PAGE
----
• What Is a Cardiac Catheterization Lab?


    This content requires Flash Player.

    What Will You See in the Cath Lab? Angiogram tests and angioplasty procedures are performed in special hospital rooms called cardiac cath labs. In this video, Dr. John P. Reilly gives you a guided tour of the cath lab, pointing out the equipment you’ll see and explaining what it’s for. (Video provided courtesy of Dr. Reilly)
    A cardiac catheterization lab, also known as a “cardiac cath lab,” is a special hospital room where doctors perform minimally invasive tests and procedures to diagnose and treat cardiovascular disease. The procedures performed in a cardiac cath lab almost always involve tiny, flexible tubes, called catheters, which can be use instead of surgery, to access the heart and blood vessels. A cath lab has special imaging equipment used to see the arteries and check how well blood is flowing to and from the heart. This information helps the care team to diagnose and treat blockages and other problems in the arteries.

    Who Works in a Cath Lab?

    Interventional cardiologists are heart doctors who specialize in treating cardiovascular disease and who have had one to two years of education and training specifically in the use of catheters to perform cardiovascular procedures. These procedures, such as angioplasty and stenting, are performed by guiding tools through the body’s arteries. For many patients, these minimally invasive interventional procedures are an appropriate alternative to surgery.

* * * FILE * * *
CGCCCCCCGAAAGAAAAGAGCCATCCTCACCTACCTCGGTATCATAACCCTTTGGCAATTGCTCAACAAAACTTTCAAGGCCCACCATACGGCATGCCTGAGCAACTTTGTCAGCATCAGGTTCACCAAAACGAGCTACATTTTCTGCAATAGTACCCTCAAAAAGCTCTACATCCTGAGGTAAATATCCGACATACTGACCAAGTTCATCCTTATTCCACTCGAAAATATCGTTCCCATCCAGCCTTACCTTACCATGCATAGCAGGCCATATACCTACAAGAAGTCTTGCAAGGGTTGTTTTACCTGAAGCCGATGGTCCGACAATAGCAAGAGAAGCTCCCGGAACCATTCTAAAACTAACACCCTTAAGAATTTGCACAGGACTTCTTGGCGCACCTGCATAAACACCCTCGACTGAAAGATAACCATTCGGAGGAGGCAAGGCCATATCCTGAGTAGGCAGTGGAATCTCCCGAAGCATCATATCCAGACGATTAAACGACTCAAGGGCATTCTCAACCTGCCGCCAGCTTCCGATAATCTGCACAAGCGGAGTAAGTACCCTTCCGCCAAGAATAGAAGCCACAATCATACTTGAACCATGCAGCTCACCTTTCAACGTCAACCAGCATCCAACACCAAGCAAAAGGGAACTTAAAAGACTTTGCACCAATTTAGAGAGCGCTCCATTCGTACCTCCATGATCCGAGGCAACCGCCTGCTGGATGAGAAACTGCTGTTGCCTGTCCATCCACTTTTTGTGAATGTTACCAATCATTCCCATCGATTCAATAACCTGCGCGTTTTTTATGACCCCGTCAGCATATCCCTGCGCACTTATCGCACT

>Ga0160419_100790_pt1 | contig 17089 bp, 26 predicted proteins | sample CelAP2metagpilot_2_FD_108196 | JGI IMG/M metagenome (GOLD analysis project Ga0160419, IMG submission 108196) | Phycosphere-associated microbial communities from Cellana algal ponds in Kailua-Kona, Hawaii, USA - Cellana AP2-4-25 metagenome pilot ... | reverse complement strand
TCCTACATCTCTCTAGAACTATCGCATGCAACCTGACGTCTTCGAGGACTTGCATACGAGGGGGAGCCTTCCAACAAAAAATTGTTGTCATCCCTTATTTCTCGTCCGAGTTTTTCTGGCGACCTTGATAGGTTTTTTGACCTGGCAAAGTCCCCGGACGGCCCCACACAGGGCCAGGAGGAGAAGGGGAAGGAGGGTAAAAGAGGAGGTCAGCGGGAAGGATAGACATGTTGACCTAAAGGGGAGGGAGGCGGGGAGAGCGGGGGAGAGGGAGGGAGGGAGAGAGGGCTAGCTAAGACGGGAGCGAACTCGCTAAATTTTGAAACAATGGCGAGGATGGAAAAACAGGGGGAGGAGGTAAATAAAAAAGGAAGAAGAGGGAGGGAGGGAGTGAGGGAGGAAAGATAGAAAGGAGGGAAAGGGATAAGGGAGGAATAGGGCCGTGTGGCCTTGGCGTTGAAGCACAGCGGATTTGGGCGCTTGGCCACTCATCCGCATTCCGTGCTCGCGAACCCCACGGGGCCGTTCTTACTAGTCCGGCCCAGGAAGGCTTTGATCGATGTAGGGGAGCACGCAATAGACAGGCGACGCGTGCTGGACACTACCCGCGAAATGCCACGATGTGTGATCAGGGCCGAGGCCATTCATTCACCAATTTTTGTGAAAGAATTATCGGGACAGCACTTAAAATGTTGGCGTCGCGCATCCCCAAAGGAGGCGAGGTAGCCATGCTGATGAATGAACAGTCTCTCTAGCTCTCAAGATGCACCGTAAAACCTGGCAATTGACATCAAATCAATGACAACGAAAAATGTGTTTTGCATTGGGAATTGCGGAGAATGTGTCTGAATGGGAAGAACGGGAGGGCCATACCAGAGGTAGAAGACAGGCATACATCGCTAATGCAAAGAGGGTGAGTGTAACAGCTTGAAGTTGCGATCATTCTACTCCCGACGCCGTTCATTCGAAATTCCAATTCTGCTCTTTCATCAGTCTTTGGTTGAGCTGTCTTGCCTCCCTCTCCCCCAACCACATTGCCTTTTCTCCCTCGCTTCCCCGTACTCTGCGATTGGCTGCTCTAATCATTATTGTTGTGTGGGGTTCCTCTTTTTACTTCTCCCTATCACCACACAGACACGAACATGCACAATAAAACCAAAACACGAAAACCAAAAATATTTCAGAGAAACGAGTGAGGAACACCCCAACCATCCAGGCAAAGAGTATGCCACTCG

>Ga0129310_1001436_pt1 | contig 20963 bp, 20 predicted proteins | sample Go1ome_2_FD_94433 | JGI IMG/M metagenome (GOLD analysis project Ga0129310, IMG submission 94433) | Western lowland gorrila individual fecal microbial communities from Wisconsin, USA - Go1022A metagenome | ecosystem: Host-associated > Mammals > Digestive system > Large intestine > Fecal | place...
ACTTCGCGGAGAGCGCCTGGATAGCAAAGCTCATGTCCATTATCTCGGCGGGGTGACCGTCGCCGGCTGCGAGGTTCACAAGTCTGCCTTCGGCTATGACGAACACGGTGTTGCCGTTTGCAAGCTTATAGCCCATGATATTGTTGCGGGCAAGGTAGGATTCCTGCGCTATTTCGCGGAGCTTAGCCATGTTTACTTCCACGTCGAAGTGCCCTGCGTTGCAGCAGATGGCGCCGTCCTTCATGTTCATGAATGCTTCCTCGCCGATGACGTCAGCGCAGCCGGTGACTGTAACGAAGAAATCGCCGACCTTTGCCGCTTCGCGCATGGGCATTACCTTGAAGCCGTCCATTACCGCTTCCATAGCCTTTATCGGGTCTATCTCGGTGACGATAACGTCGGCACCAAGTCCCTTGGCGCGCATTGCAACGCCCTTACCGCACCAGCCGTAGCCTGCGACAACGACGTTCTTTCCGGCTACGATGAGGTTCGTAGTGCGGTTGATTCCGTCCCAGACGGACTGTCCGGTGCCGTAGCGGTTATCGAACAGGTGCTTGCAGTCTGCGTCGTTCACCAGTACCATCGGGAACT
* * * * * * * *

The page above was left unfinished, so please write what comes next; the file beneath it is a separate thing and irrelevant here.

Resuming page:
Cath lab nurses and technologists are also important members of the care team during interventional procedures in the cath lab. These nurses are closely involved in your care from the time you arrive for your procedure, while technologists assist the interventional cardiologist with the procedure. Together, the cath lab nurses and technologists monitor your condition to identify changes that may need immediate attention, watch the cath lab monitors that display your heart rhythm and rate, notify the physician if they observe changes.

    Click here to learn more about tools used in the cath lab